While nondisclosure agreements, customer or employee non-solicitation agreements, no-hire provisions, training repayment agreement provisions, and “garden leave” provisions are not explicitly prohibited, the FTC cautions that they could run afoul of the final rule if drafted too broadly. The final rule also clarifies that fixed-duration employment agreements with noncompetes during the employment term are not prohibited because they do not restrain post-employment conduct.

FTC authority

The final rule does not apply to certain industries because they are not under the jurisdiction of the FTC. These include banks, savings and loan institutions, federal credit unions, common carriers, air carriers and foreign air carriers, and persons and businesses subject to the Packers and Stockyards Act. The final rule also does not cover franchisor/franchisee noncompetes.

While the FTC lacks statutory authority over bona fide not-for-profit entities, it cautions that merely claiming tax exempt nonprofit status under the Internal Revenue Code is not sufficient to exempt an entity from its jurisdiction. Rather, the FTC indicates that it will make its own determination whether the entity is in fact a profit-making enterprise subject to its authority.

Notice requirement

The rule would require employers to notify workers (other than senior executives) that their existing noncompetes are no longer in effect and will not be enforced as of the final rule’s effective date. Individual notices must be provided by the effective date by hand delivery, regular mail, email, or text message. The FTC provides model language employers may use to provide the required notice.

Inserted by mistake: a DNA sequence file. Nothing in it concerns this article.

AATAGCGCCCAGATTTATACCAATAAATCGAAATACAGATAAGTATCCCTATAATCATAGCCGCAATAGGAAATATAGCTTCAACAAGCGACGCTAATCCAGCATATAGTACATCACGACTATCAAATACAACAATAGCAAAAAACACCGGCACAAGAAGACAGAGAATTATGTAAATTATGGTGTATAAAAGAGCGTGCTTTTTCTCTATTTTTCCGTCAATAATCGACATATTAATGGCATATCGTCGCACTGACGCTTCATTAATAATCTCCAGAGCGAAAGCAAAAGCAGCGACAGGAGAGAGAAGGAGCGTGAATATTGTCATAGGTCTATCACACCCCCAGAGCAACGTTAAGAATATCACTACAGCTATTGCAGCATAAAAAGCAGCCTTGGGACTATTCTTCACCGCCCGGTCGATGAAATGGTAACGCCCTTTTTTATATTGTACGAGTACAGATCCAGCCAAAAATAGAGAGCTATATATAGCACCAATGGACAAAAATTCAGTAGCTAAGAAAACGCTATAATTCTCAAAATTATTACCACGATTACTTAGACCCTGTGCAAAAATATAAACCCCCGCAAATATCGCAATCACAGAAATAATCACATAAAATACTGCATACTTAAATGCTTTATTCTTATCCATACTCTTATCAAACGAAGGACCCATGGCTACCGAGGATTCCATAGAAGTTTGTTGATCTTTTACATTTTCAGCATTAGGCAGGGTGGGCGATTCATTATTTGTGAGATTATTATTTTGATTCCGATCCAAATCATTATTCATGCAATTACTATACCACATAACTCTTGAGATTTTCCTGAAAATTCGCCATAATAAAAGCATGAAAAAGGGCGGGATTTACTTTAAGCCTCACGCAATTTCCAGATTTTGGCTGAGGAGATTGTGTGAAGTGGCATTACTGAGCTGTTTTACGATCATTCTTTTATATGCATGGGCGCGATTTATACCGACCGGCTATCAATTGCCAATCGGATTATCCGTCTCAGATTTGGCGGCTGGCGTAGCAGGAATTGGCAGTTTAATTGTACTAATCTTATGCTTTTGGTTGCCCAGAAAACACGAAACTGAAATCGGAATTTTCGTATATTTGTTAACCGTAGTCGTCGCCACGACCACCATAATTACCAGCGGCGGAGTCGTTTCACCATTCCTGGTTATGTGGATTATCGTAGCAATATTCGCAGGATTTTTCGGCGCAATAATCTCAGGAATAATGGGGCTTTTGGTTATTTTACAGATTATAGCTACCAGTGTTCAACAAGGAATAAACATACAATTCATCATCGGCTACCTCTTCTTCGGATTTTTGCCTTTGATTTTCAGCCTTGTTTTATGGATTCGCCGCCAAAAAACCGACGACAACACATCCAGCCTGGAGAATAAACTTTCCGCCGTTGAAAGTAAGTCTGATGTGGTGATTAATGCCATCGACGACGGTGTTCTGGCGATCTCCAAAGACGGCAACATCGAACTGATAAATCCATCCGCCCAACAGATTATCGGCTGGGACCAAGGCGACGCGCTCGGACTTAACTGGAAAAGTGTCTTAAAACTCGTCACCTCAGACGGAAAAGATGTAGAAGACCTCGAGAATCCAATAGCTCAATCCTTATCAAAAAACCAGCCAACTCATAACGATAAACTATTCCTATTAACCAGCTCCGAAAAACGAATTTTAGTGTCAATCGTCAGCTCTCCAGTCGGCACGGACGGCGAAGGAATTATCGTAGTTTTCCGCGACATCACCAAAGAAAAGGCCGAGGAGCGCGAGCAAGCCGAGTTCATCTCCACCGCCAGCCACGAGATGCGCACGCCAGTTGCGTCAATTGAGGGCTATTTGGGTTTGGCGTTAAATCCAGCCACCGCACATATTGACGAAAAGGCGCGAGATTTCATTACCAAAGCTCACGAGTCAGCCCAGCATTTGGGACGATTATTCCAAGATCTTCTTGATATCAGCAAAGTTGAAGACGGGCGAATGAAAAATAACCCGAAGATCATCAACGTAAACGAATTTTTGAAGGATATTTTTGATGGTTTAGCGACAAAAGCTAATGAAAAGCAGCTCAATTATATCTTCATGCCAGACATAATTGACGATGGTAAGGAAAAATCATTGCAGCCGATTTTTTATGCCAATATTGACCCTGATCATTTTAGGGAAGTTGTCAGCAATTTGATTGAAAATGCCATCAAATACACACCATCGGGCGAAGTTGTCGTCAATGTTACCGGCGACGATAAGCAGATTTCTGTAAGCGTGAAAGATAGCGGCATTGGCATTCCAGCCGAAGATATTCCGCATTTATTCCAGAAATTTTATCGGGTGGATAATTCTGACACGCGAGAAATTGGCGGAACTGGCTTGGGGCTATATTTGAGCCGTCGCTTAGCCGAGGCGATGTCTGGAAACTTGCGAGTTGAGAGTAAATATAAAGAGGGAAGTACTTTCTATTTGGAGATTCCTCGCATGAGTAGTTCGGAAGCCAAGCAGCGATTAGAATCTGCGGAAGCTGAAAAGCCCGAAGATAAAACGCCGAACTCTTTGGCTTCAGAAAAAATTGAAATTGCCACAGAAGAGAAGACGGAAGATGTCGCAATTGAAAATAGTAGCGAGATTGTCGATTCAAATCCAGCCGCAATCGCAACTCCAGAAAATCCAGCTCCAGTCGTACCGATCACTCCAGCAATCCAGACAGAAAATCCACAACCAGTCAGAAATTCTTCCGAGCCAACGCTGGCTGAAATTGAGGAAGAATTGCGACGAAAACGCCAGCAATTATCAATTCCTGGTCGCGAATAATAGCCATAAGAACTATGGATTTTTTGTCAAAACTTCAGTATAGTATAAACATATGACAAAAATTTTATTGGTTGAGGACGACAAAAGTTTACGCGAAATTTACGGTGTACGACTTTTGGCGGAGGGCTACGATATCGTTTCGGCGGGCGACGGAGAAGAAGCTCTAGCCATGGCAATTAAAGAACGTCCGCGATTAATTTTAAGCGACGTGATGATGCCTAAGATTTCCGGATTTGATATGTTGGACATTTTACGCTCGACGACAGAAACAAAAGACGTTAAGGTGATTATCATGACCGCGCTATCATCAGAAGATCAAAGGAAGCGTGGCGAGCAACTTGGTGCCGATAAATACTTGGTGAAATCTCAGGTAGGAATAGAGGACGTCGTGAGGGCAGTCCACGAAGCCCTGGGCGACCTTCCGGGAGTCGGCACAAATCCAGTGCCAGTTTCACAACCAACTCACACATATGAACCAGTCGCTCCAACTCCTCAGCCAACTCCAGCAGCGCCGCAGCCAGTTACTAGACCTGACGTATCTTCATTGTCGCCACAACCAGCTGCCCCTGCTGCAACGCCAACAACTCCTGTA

State laws

The final rule supersedes state laws to the extent that they permit conduct it prohibits or conflict with its notice requirements. However, it is not intended to prevent enforcement of other state laws that restrict noncompetes where they do not conflict with the final rule, including state antitrust and consumer protection laws and state common law.

Legal challenges

The final rule already faces multiple legal challenges which may delay the final rule’s effective date or invalidate it entirely. Three separate lawsuits seeking to block the final rule were filed in federal court shortly after the FTC’s April 23 vote. The first to file — Ryan, LLC, a global tax services firm — brought suit in the Northern District of Texas challenging the FTC’s rulemaking authority and moving to stay the rule’s effective date and preliminarily enjoin enforcement. The court has set a schedule to decide the motion by July 3. The U.S. Chamber of Commerce brought a similar suit in the Eastern District of Texas that was stayed under the “first to file rule,” but has now intervened in the Ryan suit. A third suit filed by ATS Tree Services, LLC that also seeks injunctive relief is moving forward in the Eastern District of Pennsylvania.

In closing

Companies should continue to monitor the status of pending legal challenges as we await court action in Texas by early July. Despite the uncertainty surrounding the final rule, employers should consider taking steps to identify current noncompetes, individuals who would need to receive notice, and post-employment restrictions for senior executives that may need to be shored up in the event that the rule takes effect on September 4.

Volume 47 | Issue 16